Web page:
The Valentine showcases $4 million upgrades

Visitors walk through The Valentine's newly renovated space and exhibit. Photos by Burl Rolett.

Visitors walk through The Valentine’s newly renovated space and exhibit. Photos by Burl Rolett.

A keeper of Richmond’s history has a new home to show off.

The Valentine Richmond History Center, now rebranded as The Valentine, reopens to the public this weekend after a $4.1 million renovation that began last November. Its main exhibit, entitled “This is Richmond, Virginia” is all but finished with more galleries and displays still to come.

The project was funded through a roughly $8.5 million private fundraising campaign. The first $4.1 million paid for the renovations and the rest will fund a museum endowment. The Valentine had raised about $5.3 million as of January, and spokesperson Domenick Casuccio said the museum is still pushing towards its $8.5 million goal.

Altria sponsors the “This is Richmond, Virginia” exhibit, which the museum showcased at preview events over the last week. The Valentine calls “This is Richmond, Virginia” it’s long-term display and plans to cycle new Richmond-centric displays through on a yearly basis.

A late 19th-century version of the Richmond seal, salvaged in 1989 from the Fulton city gas works.

A late 19th-century version of the Richmond city seal, salvaged in 1989 from the Fulton city gas works.

Current items include a clock from the former Miller & Rhoads department store and a display profiling six Richmond neighborhoods in transition, including Jackson Ward, Oregon Hill and Church Hill.

The Klaus and Reynolds Costume and Textile Galleries will open on the museum’s lower level in spring of next year and the rotating Stettinius Community Galleries will debut with an exhibit named “Made in Church Hill” in January.

The museum’s renovation was the biggest single piece of a $20 million plan to update The Valentine. Work has included a new roof, heating and air conditioning systems and a restoration of 19th-century sculptor Edward Valentine’s studio. Kjellstrom + Lee was the general contractor for the renovation and Glave and Holmes were the project’s architects.

Visitors walk through The Valentine's newly renovated space and exhibit. Photos by Burl Rolett.

Visitors walk through The Valentine’s newly renovated space and exhibit. Photos by Burl Rolett.

A keeper of Richmond’s history has a new home to show off.

The Valentine Richmond History Center, now rebranded as The Valentine, reopens to the public this weekend after a $4.1 million renovation that began last November. Its main exhibit, entitled “This is Richmond, Virginia” is all but finished with more galleries and displays still to come.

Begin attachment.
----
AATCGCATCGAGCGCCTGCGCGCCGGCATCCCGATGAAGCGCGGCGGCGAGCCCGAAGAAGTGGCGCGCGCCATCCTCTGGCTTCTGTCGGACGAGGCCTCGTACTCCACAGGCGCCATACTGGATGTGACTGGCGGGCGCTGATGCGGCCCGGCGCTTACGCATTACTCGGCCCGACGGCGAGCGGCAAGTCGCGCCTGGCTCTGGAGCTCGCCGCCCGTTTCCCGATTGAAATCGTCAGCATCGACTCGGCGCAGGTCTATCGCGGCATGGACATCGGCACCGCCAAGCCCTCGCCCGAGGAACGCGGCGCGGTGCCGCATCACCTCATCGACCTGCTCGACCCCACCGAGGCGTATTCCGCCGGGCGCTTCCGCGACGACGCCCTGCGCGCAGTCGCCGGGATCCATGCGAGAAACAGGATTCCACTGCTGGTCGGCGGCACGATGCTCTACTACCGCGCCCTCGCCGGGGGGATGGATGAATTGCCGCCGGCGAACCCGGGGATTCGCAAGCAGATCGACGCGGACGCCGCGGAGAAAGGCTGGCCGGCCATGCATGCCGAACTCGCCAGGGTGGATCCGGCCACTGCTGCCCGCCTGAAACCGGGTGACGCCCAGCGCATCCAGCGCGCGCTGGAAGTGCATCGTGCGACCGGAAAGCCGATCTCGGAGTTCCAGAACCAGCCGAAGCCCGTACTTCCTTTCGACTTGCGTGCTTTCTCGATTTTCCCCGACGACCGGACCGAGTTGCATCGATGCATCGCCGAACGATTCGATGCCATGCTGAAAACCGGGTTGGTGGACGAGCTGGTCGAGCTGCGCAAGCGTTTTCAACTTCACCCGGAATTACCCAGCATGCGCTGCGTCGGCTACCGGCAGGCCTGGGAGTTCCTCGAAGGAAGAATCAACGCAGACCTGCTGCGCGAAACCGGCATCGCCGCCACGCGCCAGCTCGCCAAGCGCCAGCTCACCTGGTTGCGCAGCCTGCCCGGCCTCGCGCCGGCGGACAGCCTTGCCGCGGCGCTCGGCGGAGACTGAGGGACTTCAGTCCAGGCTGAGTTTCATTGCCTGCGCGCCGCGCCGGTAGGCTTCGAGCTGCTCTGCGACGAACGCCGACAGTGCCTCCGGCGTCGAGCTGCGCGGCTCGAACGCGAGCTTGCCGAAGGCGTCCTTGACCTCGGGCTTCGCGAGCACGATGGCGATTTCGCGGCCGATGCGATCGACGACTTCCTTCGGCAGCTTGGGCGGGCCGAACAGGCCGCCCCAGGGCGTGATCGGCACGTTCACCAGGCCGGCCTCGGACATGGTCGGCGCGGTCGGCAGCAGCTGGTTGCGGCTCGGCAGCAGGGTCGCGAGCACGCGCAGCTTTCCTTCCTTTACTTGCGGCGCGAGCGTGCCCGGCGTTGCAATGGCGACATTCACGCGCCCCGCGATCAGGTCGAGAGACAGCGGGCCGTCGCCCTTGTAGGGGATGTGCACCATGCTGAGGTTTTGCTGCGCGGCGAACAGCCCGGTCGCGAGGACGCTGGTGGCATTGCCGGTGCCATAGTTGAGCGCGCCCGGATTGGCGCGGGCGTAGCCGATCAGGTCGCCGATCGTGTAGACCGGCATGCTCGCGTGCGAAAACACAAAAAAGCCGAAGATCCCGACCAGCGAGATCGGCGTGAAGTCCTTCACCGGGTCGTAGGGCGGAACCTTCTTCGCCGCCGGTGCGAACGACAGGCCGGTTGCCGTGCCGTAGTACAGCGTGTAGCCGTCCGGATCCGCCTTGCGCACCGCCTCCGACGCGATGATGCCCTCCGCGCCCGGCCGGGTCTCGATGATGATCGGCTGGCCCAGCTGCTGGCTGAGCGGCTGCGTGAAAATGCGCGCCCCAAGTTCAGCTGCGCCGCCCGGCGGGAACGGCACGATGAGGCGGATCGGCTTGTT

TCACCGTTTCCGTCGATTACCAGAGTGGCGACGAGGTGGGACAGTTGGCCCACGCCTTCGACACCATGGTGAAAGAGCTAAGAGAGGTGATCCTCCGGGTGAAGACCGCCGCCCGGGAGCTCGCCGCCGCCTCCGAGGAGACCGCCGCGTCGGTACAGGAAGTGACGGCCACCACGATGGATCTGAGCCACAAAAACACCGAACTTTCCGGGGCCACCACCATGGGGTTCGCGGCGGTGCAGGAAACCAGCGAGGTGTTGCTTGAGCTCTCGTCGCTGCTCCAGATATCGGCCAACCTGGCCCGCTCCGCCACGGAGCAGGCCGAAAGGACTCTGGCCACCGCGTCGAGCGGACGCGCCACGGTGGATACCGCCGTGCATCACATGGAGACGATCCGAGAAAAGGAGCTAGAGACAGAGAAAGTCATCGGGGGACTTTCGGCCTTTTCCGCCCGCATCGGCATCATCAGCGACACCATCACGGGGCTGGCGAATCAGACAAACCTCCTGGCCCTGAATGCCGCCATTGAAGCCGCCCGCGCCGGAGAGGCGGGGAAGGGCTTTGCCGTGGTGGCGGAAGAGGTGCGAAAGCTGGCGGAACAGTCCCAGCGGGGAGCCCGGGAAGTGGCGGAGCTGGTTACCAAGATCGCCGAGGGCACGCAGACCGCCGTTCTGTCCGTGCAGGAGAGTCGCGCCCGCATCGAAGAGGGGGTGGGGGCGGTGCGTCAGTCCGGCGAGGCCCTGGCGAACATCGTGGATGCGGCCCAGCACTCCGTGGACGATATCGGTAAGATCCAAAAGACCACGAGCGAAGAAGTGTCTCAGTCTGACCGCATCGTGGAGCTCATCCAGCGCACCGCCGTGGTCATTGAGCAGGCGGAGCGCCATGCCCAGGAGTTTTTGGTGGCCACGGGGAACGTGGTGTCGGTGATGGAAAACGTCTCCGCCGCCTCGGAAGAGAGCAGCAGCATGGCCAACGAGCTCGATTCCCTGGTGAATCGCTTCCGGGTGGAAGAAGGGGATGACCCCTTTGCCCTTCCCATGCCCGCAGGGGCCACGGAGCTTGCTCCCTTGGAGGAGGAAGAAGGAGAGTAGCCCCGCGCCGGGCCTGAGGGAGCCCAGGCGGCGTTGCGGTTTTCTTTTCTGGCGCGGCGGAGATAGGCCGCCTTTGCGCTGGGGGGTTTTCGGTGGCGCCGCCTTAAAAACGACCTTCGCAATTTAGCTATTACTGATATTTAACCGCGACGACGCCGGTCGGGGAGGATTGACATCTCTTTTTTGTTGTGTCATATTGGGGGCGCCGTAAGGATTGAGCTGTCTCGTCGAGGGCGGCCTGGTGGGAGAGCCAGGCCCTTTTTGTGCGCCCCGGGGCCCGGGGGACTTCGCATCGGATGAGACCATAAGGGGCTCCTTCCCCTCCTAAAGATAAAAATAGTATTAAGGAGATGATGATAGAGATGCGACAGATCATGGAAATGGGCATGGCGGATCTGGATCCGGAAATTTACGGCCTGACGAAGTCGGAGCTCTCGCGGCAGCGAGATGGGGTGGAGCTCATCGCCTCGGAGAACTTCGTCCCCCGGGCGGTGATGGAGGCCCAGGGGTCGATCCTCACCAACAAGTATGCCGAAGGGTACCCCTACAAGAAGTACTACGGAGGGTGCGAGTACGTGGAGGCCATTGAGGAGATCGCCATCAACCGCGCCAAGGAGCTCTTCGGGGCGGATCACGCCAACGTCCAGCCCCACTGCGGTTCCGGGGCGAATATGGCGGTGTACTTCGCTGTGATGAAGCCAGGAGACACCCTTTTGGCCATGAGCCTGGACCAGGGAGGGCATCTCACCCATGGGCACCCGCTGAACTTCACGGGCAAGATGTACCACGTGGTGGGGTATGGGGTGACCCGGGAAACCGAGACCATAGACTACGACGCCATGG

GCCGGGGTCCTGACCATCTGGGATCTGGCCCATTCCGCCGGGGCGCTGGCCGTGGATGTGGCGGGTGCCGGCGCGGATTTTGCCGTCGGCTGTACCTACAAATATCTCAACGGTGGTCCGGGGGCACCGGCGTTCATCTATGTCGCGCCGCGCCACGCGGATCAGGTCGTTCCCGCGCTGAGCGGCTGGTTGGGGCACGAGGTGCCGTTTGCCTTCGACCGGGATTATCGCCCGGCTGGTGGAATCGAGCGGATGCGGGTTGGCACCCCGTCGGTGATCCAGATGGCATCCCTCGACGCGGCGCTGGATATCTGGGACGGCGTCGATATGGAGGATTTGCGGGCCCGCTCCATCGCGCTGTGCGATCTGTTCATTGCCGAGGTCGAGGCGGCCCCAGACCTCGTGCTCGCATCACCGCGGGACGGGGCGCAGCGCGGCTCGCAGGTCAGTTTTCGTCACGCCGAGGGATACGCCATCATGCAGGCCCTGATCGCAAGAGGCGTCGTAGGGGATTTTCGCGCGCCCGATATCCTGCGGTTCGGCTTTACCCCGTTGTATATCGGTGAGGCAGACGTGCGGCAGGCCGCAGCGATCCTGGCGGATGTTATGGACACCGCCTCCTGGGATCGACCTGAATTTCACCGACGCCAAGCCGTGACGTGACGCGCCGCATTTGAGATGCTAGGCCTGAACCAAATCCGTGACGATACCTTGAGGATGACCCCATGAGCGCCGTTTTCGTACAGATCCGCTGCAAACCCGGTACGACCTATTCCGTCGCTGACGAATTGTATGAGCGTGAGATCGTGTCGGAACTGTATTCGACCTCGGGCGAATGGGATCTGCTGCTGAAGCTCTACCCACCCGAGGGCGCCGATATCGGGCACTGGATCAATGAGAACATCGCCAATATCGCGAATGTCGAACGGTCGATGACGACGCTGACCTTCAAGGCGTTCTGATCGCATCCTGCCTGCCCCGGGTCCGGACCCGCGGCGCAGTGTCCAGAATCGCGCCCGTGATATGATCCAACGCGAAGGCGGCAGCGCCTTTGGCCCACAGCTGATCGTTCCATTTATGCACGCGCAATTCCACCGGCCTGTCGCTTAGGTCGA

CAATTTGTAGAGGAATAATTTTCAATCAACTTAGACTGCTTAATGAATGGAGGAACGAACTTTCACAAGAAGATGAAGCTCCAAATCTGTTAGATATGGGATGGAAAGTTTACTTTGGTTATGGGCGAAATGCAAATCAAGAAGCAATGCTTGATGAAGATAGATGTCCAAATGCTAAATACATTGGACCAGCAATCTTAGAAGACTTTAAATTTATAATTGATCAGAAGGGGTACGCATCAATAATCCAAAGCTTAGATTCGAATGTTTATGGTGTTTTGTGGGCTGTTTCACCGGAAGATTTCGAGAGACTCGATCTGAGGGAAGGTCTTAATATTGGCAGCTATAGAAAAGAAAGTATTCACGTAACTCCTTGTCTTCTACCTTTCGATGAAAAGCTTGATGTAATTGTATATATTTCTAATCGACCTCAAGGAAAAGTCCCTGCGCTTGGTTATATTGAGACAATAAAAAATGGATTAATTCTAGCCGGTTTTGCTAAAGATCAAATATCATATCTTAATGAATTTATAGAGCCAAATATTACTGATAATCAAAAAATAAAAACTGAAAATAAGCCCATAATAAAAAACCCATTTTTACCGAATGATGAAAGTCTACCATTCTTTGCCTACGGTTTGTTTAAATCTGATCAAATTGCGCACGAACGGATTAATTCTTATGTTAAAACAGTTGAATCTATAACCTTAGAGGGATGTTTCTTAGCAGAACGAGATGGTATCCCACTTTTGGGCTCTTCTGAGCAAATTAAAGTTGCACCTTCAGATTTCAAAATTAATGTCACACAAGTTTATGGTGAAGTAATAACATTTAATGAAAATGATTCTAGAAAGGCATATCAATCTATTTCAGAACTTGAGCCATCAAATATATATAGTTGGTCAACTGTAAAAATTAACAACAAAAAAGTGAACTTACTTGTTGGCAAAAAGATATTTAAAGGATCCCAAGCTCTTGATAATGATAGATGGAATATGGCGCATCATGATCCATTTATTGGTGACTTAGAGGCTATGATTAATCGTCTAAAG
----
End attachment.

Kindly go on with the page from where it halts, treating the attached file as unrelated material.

The project was funded through a roughly $8.5 million private fundraising campaign. The first $4.1 million paid for the renovations and the rest will fund a museum endowment. The Valentine had raised about $5.3 million as of January, and spokesperson Domenick Casuccio said the museum is still pushing towards its $8.5 million goal.

Altria sponsors the “This is Richmond, Virginia” exhibit, which the museum showcased at preview events over the last week. The Valentine calls “This is Richmond, Virginia” it’s long-term display and plans to cycle new Richmond-centric displays through on a yearly basis.

A late 19th-century version of the Richmond seal, salvaged in 1989 from the Fulton city gas works.

A late 19th-century version of the Richmond city seal, salvaged in 1989 from the Fulton city gas works.

Current items include a clock from the former Miller & Rhoads department store and a display profiling six Richmond neighborhoods in transition, including Jackson Ward, Oregon Hill and Church Hill.

The Klaus and Reynolds Costume and Textile Galleries will open on the museum’s lower level in spring of next year and the rotating Stettinius Community Galleries will debut with an exhibit named “Made in Church Hill” in January.

The museum’s renovation was the biggest single piece of a $20 million plan to update The Valentine. Work has included a new roof, heating and air conditioning systems and a restoration of 19th-century sculptor Edward Valentine’s studio. Kjellstrom + Lee was the general contractor for the renovation and Glave and Holmes were the project’s architects.

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